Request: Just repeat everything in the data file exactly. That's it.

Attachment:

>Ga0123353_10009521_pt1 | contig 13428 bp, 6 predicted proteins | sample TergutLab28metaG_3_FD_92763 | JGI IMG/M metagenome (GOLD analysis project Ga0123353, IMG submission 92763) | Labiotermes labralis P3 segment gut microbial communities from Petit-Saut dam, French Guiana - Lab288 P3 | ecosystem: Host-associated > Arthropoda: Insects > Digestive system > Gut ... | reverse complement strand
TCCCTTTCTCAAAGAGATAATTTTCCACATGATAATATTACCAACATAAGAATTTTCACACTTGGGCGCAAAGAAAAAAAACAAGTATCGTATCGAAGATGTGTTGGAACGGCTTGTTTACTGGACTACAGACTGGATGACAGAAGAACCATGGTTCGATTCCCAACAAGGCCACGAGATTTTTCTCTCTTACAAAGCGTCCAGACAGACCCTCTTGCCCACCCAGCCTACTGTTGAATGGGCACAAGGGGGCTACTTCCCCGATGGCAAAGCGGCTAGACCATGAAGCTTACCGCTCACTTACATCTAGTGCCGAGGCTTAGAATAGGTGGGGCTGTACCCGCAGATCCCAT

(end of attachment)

>Ga0123353_10009521_pt1 | contig 13428 bp, 6 predicted proteins | sample TergutLab28metaG_3_FD_92763 | JGI IMG/M metagenome (GOLD analysis project Ga0123353, IMG submission 92763) | Labiotermes labralis P3 segment gut microbial communities from Petit-Saut dam, French Guiana - Lab288 P3 | ecosystem: Host-associated > Arthropoda: Insects > Digestive system > Gut ... | reverse complement strand
TCCCTTTCTCAAAGAGATAATTTTCCACATGATAATATTACCAACATAAGAATTTTCACACTTGGGCGCAAAGAAAAAAAACAAGTATCGTATCGAAGATGTGTTGGAACGGCTTGTTTACTGGACTACAGACTGGATGACAGAAGAACCATGGTTCGATTCCCAACAAGGCCACGAGATTTTTCTCTCTTACAAAGCGTCCAGACAGACCCTCTTGCCCACCCAGCCTACTGTTGAATGGGCACAAGGGGGCTACTTCCCCGATGGCAAAGCGGCTAGACCATGAAGCTTACCGCTCACTTACATCTAGTGCCGAGGCTTAGAATAGGTGGGGCTGTACCCGCAGATCCCAT